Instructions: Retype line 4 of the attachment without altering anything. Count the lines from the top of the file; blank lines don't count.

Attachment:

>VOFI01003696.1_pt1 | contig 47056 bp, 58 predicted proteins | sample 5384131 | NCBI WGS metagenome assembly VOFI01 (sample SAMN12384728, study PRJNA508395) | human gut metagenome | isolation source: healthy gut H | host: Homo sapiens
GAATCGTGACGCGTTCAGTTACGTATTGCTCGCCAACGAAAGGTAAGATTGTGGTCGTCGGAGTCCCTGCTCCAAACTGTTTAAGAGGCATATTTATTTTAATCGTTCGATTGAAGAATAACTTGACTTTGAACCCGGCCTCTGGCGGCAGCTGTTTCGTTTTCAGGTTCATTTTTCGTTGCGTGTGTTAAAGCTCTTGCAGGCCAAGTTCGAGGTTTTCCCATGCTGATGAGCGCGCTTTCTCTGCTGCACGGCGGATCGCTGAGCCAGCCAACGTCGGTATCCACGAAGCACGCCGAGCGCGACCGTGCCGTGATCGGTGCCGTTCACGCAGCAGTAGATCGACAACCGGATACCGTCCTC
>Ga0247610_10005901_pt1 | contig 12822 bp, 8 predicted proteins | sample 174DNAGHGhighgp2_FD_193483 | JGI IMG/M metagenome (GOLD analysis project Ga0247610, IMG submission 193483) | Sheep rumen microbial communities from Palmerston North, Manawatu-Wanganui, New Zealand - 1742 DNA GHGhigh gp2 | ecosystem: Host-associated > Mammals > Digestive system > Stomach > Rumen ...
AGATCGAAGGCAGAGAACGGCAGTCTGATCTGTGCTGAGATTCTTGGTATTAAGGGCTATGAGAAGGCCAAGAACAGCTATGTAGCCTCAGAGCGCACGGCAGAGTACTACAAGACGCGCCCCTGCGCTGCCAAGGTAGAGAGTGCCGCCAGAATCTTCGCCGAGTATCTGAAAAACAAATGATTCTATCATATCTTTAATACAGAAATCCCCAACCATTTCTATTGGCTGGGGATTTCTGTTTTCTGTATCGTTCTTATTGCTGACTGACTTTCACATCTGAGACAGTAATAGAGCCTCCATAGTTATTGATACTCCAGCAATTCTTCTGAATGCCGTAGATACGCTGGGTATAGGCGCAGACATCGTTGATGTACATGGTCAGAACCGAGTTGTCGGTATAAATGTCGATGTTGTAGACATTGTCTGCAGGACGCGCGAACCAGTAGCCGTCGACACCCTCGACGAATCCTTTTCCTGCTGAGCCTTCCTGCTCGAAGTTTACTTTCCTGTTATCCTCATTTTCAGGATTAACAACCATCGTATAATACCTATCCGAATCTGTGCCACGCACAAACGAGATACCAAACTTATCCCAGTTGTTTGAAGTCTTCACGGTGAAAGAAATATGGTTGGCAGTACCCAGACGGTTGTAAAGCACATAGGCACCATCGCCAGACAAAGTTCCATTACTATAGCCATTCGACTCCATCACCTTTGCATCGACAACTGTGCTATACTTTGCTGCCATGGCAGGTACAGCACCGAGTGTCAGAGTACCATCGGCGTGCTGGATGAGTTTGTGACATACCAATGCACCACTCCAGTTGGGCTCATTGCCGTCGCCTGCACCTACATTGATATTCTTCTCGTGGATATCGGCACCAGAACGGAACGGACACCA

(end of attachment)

AGATCGAAGGCAGAGAACGGCAGTCTGATCTGTGCTGAGATTCTTGGTATTAAGGGCTATGAGAAGGCCAAGAACAGCTATGTAGCCTCAGAGCGCACGGCAGAGTACTACAAGACGCGCCCCTGCGCTGCCAAGGTAGAGAGTGCCGCCAGAATCTTCGCCGAGTATCTGAAAAACAAATGATTCTATCATATCTTTAATACAGAAATCCCCAACCATTTCTATTGGCTGGGGATTTCTGTTTTCTGTATCGTTCTTATTGCTGACTGACTTTCACATCTGAGACAGTAATAGAGCCTCCATAGTTATTGATACTCCAGCAATTCTTCTGAATGCCGTAGATACGCTGGGTATAGGCGCAGACATCGTTGATGTACATGGTCAGAACCGAGTTGTCGGTATAAATGTCGATGTTGTAGACATTGTCTGCAGGACGCGCGAACCAGTAGCCGTCGACACCCTCGACGAATCCTTTTCCTGCTGAGCCTTCCTGCTCGAAGTTTACTTTCCTGTTATCCTCATTTTCAGGATTAACAACCATCGTATAATACCTATCCGAATCTGTGCCACGCACAAACGAGATACCAAACTTATCCCAGTTGTTTGAAGTCTTCACGGTGAAAGAAATATGGTTGGCAGTACCCAGACGGTTGTAAAGCACATAGGCACCATCGCCAGACAAAGTTCCATTACTATAGCCATTCGACTCCATCACCTTTGCATCGACAACTGTGCTATACTTTGCTGCCATGGCAGGTACAGCACCGAGTGTCAGAGTACCATCGGCGTGCTGGATGAGTTTGTGACATACCAATGCACCACTCCAGTTGGGCTCATTGCCGTCGCCTGCACCTACATTGATATTCTTCTCGTGGATATCGGCACCAGAACGGAACGGACACCA